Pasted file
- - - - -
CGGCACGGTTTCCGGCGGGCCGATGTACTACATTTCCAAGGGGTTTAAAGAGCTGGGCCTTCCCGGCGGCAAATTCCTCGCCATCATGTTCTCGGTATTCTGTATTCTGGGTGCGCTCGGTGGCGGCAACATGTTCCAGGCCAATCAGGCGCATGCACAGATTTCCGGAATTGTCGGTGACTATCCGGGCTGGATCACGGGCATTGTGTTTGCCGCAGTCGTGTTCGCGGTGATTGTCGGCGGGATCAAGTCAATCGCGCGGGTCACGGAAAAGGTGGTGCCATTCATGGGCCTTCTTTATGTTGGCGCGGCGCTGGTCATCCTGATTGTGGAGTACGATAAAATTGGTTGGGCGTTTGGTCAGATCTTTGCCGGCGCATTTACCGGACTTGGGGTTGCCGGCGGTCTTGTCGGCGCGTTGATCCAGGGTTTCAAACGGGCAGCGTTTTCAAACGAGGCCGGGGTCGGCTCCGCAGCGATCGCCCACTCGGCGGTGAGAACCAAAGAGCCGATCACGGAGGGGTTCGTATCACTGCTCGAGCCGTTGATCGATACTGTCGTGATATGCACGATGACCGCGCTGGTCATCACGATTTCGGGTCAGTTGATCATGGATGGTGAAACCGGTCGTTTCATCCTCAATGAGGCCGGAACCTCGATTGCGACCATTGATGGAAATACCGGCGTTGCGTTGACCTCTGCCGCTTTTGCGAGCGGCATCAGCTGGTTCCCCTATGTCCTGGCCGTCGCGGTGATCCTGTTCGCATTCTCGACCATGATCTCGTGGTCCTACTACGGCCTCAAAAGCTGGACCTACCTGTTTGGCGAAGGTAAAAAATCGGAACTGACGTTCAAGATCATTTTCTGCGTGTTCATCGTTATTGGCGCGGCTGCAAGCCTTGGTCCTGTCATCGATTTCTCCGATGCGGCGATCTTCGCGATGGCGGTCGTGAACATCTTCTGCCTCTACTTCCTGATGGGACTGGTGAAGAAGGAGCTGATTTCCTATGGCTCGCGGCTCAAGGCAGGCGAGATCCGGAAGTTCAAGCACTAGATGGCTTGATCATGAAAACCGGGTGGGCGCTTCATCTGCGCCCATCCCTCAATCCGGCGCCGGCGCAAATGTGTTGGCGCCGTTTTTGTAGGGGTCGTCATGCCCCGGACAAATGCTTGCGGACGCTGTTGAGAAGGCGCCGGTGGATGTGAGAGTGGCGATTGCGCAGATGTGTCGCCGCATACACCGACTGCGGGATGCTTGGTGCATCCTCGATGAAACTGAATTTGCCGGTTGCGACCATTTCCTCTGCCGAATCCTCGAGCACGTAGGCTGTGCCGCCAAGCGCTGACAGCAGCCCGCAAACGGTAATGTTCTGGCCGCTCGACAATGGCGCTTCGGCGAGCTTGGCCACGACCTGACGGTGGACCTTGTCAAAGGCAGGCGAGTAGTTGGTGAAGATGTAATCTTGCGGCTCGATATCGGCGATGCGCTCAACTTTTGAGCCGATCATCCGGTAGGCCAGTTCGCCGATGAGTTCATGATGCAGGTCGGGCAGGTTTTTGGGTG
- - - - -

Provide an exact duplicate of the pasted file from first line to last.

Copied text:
CGGCACGGTTTCCGGCGGGCCGATGTACTACATTTCCAAGGGGTTTAAAGAGCTGGGCCTTCCCGGCGGCAAATTCCTCGCCATCATGTTCTCGGTATTCTGTATTCTGGGTGCGCTCGGTGGCGGCAACATGTTCCAGGCCAATCAGGCGCATGCACAGATTTCCGGAATTGTCGGTGACTATCCGGGCTGGATCACGGGCATTGTGTTTGCCGCAGTCGTGTTCGCGGTGATTGTCGGCGGGATCAAGTCAATCGCGCGGGTCACGGAAAAGGTGGTGCCATTCATGGGCCTTCTTTATGTTGGCGCGGCGCTGGTCATCCTGATTGTGGAGTACGATAAAATTGGTTGGGCGTTTGGTCAGATCTTTGCCGGCGCATTTACCGGACTTGGGGTTGCCGGCGGTCTTGTCGGCGCGTTGATCCAGGGTTTCAAACGGGCAGCGTTTTCAAACGAGGCCGGGGTCGGCTCCGCAGCGATCGCCCACTCGGCGGTGAGAACCAAAGAGCCGATCACGGAGGGGTTCGTATCACTGCTCGAGCCGTTGATCGATACTGTCGTGATATGCACGATGACCGCGCTGGTCATCACGATTTCGGGTCAGTTGATCATGGATGGTGAAACCGGTCGTTTCATCCTCAATGAGGCCGGAACCTCGATTGCGACCATTGATGGAAATACCGGCGTTGCGTTGACCTCTGCCGCTTTTGCGAGCGGCATCAGCTGGTTCCCCTATGTCCTGGCCGTCGCGGTGATCCTGTTCGCATTCTCGACCATGATCTCGTGGTCCTACTACGGCCTCAAAAGCTGGACCTACCTGTTTGGCGAAGGTAAAAAATCGGAACTGACGTTCAAGATCATTTTCTGCGTGTTCATCGTTATTGGCGCGGCTGCAAGCCTTGGTCCTGTCATCGATTTCTCCGATGCGGCGATCTTCGCGATGGCGGTCGTGAACATCTTCTGCCTCTACTTCCTGATGGGACTGGTGAAGAAGGAGCTGATTTCCTATGGCTCGCGGCTCAAGGCAGGCGAGATCCGGAAGTTCAAGCACTAGATGGCTTGATCATGAAAACCGGGTGGGCGCTTCATCTGCGCCCATCCCTCAATCCGGCGCCGGCGCAAATGTGTTGGCGCCGTTTTTGTAGGGGTCGTCATGCCCCGGACAAATGCTTGCGGACGCTGTTGAGAAGGCGCCGGTGGATGTGAGAGTGGCGATTGCGCAGATGTGTCGCCGCATACACCGACTGCGGGATGCTTGGTGCATCCTCGATGAAACTGAATTTGCCGGTTGCGACCATTTCCTCTGCCGAATCCTCGAGCACGTAGGCTGTGCCGCCAAGCGCTGACAGCAGCCCGCAAACGGTAATGTTCTGGCCGCTCGACAATGGCGCTTCGGCGAGCTTGGCCACGACCTGACGGTGGACCTTGTCAAAGGCAGGCGAGTAGTTGGTGAAGATGTAATCTTGCGGCTCGATATCGGCGATGCGCTCAACTTTTGAGCCGATCATCCGGTAGGCCAGTTCGCCGATGAGTTCATGATGCAGGTCGGGCAGGTTTTTGGGTG